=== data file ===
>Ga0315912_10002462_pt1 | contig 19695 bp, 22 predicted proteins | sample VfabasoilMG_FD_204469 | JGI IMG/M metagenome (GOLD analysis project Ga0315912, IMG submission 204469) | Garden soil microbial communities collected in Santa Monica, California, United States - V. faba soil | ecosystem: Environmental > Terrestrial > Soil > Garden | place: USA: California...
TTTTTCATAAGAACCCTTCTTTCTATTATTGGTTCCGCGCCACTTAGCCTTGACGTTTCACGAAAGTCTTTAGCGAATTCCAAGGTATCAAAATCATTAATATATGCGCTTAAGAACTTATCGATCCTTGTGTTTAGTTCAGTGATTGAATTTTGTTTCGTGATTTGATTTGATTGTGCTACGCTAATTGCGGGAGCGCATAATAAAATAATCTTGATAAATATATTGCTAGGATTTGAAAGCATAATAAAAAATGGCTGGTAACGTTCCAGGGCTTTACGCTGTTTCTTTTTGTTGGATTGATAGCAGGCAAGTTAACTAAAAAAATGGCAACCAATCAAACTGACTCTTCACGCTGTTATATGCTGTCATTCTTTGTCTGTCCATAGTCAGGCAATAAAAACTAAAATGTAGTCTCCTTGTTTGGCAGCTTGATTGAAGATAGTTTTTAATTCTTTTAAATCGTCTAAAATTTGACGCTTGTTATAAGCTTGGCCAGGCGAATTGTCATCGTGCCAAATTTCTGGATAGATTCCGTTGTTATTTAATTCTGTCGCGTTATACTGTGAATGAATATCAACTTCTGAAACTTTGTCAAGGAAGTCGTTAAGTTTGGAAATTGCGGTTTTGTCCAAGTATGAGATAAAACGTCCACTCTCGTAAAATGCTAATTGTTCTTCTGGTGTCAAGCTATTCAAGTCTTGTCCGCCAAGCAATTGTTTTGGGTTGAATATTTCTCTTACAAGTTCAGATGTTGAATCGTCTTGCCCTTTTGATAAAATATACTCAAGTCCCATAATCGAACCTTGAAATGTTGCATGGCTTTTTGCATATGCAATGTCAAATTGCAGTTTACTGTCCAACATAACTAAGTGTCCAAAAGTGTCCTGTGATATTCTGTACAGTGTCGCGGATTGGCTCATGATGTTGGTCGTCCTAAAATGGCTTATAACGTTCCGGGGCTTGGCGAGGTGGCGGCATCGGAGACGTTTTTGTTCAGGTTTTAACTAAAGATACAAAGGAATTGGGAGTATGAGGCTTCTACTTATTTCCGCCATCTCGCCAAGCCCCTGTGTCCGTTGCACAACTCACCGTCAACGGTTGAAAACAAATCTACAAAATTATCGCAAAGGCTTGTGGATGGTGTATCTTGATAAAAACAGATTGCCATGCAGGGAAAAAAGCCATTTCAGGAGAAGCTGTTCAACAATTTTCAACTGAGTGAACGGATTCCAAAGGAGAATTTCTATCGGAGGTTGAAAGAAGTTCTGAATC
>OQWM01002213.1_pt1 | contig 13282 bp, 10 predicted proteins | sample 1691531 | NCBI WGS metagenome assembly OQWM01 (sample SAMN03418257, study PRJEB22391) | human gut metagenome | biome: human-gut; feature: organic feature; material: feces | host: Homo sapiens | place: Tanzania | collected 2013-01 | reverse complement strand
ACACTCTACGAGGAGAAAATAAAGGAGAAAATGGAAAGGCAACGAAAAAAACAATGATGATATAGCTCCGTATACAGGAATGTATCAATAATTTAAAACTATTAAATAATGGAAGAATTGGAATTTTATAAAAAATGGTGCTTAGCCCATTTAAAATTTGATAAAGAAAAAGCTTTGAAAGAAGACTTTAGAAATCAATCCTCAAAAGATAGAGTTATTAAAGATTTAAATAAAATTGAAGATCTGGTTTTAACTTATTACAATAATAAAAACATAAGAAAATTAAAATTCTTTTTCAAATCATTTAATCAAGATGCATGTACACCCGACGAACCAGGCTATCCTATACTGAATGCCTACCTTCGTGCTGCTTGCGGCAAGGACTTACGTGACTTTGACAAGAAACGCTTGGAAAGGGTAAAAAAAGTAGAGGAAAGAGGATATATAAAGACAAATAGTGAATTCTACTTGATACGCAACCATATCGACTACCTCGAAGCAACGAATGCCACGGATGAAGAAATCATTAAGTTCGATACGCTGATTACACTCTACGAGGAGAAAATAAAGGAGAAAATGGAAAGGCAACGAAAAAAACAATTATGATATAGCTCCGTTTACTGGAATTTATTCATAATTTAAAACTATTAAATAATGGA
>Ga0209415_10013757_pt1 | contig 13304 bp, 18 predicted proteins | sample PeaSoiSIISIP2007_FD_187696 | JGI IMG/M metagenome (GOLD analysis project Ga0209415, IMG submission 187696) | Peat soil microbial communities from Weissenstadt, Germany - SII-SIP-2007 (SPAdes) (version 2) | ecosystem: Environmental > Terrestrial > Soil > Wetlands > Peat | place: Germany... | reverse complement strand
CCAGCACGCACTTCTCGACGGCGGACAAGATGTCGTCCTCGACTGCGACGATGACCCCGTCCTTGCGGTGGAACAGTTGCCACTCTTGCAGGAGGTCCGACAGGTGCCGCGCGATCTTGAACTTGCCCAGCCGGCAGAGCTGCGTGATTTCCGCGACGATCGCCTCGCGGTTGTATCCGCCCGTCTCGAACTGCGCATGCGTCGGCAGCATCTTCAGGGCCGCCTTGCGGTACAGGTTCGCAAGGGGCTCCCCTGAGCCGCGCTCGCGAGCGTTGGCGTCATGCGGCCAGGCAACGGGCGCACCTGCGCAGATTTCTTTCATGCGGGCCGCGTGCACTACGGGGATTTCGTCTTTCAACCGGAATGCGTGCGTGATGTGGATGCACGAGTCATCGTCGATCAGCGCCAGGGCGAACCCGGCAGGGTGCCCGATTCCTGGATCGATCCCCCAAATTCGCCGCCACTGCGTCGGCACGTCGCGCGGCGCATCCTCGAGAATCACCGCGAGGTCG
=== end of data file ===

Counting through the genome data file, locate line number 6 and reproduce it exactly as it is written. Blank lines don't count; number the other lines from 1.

CCAGCACGCACTTCTCGACGGCGGACAAGATGTCGTCCTCGACTGCGACGATGACCCCGTCCTTGCGGTGGAACAGTTGCCACTCTTGCAGGAGGTCCGACAGGTGCCGCGCGATCTTGAACTTGCCCAGCCGGCAGAGCTGCGTGATTTCCGCGACGATCGCCTCGCGGTTGTATCCGCCCGTCTCGAACTGCGCATGCGTCGGCAGCATCTTCAGGGCCGCCTTGCGGTACAGGTTCGCAAGGGGCTCCCCTGAGCCGCGCTCGCGAGCGTTGGCGTCATGCGGCCAGGCAACGGGCGCACCTGCGCAGATTTCTTTCATGCGGGCCGCGTGCACTACGGGGATTTCGTCTTTCAACCGGAATGCGTGCGTGATGTGGATGCACGAGTCATCGTCGATCAGCGCCAGGGCGAACCCGGCAGGGTGCCCGATTCCTGGATCGATCCCCCAAATTCGCCGCCACTGCGTCGGCACGTCGCGCGGCGCATCCTCGAGAATCACCGCGAGGTCG